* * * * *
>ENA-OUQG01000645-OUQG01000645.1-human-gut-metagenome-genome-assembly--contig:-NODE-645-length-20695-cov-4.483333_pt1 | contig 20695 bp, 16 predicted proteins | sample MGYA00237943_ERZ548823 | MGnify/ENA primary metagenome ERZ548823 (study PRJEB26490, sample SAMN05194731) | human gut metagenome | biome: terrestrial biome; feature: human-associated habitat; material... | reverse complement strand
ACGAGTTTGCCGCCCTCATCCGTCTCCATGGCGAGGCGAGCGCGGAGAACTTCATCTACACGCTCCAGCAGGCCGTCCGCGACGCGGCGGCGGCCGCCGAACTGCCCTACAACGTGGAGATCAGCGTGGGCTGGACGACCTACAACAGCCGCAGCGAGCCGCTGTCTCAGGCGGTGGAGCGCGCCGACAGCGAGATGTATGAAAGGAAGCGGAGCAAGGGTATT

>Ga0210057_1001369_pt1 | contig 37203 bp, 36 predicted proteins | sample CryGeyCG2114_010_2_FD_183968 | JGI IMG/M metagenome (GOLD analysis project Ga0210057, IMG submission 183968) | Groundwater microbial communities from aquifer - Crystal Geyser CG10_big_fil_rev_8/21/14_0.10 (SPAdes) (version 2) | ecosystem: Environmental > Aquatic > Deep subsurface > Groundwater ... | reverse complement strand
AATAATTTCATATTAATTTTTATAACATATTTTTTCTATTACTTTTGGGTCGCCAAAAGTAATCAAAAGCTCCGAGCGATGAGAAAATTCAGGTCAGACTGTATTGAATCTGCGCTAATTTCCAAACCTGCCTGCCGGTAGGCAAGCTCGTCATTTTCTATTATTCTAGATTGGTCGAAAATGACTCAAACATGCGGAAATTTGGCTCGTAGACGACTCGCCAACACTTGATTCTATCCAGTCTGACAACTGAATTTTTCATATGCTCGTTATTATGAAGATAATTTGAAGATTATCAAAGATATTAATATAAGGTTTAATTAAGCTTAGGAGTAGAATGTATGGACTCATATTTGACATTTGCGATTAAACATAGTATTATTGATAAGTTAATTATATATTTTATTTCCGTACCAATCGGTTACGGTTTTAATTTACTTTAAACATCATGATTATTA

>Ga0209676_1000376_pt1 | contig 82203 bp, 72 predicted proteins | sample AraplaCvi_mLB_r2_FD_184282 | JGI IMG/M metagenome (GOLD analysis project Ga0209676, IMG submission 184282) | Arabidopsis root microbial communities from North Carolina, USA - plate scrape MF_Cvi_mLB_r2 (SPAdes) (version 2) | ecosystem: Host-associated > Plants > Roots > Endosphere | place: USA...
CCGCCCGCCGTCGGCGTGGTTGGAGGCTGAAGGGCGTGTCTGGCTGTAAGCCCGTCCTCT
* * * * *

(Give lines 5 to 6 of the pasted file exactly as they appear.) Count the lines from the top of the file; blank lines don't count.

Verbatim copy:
>Ga0209676_1000376_pt1 | contig 82203 bp, 72 predicted proteins | sample AraplaCvi_mLB_r2_FD_184282 | JGI IMG/M metagenome (GOLD analysis project Ga0209676, IMG submission 184282) | Arabidopsis root microbial communities from North Carolina, USA - plate scrape MF_Cvi_mLB_r2 (SPAdes) (version 2) | ecosystem: Host-associated > Plants > Roots > Endosphere | place: USA...
CCGCCCGCCGTCGGCGTGGTTGGAGGCTGAAGGGCGTGTCTGGCTGTAAGCCCGTCCTCT